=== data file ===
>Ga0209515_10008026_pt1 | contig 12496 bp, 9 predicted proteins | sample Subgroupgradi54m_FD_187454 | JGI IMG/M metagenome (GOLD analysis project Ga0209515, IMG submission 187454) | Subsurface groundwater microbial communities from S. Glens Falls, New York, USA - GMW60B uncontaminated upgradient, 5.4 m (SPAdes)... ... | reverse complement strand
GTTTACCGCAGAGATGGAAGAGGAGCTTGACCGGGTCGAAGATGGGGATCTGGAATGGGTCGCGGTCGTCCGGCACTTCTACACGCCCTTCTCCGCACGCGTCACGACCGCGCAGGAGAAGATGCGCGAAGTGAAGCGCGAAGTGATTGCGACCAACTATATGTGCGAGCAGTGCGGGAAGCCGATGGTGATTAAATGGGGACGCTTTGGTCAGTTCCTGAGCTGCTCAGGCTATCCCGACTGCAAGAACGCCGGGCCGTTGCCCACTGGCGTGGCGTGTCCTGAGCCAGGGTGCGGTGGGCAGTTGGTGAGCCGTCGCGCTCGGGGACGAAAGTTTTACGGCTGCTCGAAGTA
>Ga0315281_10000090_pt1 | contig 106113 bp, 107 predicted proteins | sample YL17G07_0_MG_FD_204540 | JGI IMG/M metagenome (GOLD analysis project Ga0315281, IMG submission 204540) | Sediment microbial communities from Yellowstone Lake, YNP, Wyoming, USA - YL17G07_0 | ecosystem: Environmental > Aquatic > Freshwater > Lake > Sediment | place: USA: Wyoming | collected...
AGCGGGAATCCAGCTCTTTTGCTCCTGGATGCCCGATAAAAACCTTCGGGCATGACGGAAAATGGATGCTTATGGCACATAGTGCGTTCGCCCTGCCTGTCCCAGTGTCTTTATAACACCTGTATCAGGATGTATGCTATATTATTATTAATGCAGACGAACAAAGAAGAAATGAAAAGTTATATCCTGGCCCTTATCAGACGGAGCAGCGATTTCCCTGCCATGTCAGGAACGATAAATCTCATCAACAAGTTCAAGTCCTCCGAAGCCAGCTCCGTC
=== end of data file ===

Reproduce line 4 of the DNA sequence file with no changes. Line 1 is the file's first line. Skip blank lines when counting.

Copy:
AGCGGGAATCCAGCTCTTTTGCTCCTGGATGCCCGATAAAAACCTTCGGGCATGACGGAAAATGGATGCTTATGGCACATAGTGCGTTCGCCCTGCCTGTCCCAGTGTCTTTATAACACCTGTATCAGGATGTATGCTATATTATTATTAATGCAGACGAACAAAGAAGAAATGAAAAGTTATATCCTGGCCCTTATCAGACGGAGCAGCGATTTCCCTGCCATGTCAGGAACGATAAATCTCATCAACAAGTTCAAGTCCTCCGAAGCCAGCTCCGTC